While plastics are generally cheaper and safer than glass, the latter will last eternally if not broken. The less expensive plastic materials on the other hand has a lifespan of only a few years. More advanced materials, such as polycarbonate film, Impact modified acrylic, and corrugated high density polyethylene are all interesting alternatives to glass, though. Make sure to discuss the options with an expert if you have higher ambitions for your solar greenhouse than just growing some lettuce for fun.

Is Insulation important?

Short answer - yes! Insulation is an important part of making your greenhouse solar, since what we want is to reduce the temperature variations that occur in ordinary greenhouses.

If you want to minimize work, at least make sure you insulate the north wall of your greenhouse, and insulated to the amount recommended for ordinary house walls where you live. You can also insulate foundation walls and sometimes the east and west walls, depending on where you live.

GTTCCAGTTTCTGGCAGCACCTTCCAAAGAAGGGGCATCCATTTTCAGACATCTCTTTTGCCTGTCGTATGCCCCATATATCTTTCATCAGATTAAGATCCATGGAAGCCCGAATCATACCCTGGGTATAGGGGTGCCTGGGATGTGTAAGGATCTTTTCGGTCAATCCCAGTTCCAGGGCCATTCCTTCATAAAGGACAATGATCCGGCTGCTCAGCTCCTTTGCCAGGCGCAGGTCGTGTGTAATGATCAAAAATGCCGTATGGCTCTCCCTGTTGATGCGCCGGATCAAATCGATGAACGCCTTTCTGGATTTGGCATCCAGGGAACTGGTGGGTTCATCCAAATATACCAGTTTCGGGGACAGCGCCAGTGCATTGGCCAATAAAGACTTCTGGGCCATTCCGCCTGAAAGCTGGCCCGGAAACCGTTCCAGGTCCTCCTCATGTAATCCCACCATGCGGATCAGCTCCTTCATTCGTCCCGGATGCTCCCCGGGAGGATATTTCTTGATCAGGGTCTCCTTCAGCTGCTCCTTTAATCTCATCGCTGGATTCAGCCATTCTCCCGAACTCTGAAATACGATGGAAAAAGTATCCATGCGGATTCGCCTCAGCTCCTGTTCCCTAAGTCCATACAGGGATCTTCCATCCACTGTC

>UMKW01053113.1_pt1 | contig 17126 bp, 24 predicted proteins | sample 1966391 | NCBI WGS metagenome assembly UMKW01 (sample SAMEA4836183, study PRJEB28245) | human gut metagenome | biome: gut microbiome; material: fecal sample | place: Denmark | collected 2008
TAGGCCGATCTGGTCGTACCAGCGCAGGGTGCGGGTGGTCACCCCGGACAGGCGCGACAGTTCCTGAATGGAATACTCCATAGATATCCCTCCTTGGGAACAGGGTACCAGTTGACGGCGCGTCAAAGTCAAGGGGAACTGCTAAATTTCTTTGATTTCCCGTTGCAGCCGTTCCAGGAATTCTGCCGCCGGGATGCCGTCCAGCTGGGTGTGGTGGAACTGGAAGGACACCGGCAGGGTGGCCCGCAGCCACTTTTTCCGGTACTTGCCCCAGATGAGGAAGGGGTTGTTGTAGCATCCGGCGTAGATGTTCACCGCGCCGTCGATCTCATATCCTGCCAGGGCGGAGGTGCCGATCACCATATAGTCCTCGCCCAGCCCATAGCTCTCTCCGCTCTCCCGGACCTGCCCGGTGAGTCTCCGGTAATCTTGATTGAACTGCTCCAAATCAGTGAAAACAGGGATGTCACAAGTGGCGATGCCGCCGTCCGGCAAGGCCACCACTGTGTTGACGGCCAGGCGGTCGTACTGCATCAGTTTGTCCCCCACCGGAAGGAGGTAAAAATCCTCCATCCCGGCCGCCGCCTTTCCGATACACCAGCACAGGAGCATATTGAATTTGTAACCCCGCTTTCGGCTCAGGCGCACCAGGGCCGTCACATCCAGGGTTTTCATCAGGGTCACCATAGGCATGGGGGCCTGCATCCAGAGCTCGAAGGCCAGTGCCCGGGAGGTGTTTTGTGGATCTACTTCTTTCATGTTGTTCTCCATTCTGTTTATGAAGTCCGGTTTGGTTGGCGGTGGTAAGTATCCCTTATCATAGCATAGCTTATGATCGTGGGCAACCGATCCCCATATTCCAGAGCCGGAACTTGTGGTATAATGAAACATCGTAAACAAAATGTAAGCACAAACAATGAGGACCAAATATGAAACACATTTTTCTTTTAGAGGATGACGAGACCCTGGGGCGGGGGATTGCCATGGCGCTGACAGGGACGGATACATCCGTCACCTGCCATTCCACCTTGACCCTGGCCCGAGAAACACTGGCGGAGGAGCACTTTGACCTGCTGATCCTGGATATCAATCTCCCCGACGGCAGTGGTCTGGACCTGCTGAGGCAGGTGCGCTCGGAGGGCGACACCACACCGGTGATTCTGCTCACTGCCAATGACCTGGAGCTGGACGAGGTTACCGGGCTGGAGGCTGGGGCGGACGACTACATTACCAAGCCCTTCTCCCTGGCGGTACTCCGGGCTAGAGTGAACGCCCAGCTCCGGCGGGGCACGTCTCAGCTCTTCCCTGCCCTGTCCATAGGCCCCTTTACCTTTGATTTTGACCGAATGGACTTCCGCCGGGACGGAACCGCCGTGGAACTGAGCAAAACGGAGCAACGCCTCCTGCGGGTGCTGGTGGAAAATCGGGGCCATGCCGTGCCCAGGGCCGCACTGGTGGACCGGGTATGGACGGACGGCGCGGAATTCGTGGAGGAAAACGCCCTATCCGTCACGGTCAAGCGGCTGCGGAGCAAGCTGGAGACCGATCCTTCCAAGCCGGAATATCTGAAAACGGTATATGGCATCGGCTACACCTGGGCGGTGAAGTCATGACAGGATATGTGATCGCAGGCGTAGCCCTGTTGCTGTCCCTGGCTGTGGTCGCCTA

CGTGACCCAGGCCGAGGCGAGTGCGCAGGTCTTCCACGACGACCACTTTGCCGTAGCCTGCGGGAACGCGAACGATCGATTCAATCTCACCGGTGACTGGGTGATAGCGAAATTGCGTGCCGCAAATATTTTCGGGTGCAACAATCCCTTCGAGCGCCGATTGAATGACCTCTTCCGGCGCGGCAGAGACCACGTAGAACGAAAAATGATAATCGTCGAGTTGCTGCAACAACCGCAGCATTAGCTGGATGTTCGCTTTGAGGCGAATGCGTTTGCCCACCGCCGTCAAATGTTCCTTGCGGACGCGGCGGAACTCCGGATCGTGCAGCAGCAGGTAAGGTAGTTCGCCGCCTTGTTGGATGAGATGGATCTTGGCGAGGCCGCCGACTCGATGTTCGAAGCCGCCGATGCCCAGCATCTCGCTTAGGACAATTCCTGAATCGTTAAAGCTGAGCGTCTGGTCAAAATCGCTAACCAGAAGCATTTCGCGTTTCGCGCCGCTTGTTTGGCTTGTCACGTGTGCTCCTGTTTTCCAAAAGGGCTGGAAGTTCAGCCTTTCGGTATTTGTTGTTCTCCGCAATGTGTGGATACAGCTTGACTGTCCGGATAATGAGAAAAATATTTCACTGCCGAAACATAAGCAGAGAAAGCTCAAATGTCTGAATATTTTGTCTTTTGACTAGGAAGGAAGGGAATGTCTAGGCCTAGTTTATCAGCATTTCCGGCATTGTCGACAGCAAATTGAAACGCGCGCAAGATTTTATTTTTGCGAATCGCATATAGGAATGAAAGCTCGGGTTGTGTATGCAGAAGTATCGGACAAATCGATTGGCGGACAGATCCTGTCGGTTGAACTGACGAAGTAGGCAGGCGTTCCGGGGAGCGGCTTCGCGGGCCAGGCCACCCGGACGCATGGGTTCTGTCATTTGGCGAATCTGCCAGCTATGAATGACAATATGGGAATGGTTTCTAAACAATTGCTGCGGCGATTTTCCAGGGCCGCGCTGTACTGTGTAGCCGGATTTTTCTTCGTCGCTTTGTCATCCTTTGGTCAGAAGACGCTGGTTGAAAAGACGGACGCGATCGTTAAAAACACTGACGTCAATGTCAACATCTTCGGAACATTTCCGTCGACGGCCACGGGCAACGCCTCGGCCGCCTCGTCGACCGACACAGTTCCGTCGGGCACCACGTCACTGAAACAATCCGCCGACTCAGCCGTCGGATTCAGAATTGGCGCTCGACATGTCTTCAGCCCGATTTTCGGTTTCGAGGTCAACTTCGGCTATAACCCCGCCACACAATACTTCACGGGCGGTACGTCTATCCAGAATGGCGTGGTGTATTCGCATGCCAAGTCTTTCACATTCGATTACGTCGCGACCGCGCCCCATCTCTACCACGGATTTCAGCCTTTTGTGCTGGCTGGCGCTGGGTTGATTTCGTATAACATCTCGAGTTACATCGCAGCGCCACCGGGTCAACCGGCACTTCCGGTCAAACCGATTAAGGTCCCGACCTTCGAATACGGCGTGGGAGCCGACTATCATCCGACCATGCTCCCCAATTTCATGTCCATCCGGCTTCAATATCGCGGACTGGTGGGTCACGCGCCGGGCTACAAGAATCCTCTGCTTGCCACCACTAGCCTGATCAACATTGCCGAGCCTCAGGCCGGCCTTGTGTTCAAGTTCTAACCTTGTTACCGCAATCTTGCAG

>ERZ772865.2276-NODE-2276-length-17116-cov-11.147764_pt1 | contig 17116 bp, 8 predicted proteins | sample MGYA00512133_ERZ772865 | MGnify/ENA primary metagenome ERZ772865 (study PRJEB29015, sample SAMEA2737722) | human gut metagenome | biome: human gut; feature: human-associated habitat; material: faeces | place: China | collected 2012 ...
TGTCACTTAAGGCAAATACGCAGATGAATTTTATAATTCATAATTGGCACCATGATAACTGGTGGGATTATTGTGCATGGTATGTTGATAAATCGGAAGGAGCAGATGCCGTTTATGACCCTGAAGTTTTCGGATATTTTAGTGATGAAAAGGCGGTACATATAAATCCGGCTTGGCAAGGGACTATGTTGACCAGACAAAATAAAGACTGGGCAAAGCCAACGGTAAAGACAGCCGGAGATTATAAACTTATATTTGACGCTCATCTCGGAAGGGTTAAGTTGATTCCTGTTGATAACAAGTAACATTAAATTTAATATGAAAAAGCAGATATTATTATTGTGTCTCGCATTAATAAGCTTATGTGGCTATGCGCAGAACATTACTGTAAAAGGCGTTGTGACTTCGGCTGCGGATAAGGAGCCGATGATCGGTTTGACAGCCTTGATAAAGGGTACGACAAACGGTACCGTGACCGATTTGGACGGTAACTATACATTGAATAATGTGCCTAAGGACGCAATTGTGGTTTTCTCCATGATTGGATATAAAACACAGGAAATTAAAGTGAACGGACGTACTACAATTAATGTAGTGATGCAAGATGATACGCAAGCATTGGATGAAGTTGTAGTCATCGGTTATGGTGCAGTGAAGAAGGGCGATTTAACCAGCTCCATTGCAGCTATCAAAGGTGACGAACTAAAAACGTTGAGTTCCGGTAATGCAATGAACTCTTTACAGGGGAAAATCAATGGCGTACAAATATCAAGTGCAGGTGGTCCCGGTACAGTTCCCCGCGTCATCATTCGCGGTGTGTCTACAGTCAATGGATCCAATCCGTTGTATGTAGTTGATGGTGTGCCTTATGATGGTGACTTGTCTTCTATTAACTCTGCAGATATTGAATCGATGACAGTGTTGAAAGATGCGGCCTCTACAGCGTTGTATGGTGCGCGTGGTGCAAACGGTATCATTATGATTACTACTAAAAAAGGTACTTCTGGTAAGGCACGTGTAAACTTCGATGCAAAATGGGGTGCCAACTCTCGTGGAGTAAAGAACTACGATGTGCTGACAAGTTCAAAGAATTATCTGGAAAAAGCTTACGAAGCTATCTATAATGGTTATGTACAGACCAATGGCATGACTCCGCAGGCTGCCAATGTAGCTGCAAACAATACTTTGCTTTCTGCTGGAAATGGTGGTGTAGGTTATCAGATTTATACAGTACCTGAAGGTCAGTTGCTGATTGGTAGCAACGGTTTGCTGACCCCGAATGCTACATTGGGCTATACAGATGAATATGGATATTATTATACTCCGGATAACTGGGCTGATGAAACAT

You can also use curtains inside the greenhouse to cover the glazing at night and thereby reduce the heat loss quite significantly.

Learn More

If you want to learn more about using solar energy more efficiently for your greenhouse, as well as about other techniques to enable growing of various crops year-round, here are three interesting resources:

  • The Earth Sheltered Solar Greenhouse Book
  • Solar Gardening: Growing Vegetables Year-Round the American Intensive Way
  • The Winter Harvest Handbook: Year Round Vegetable Production Using Deep Organic Techniques and Unheated Greenhouses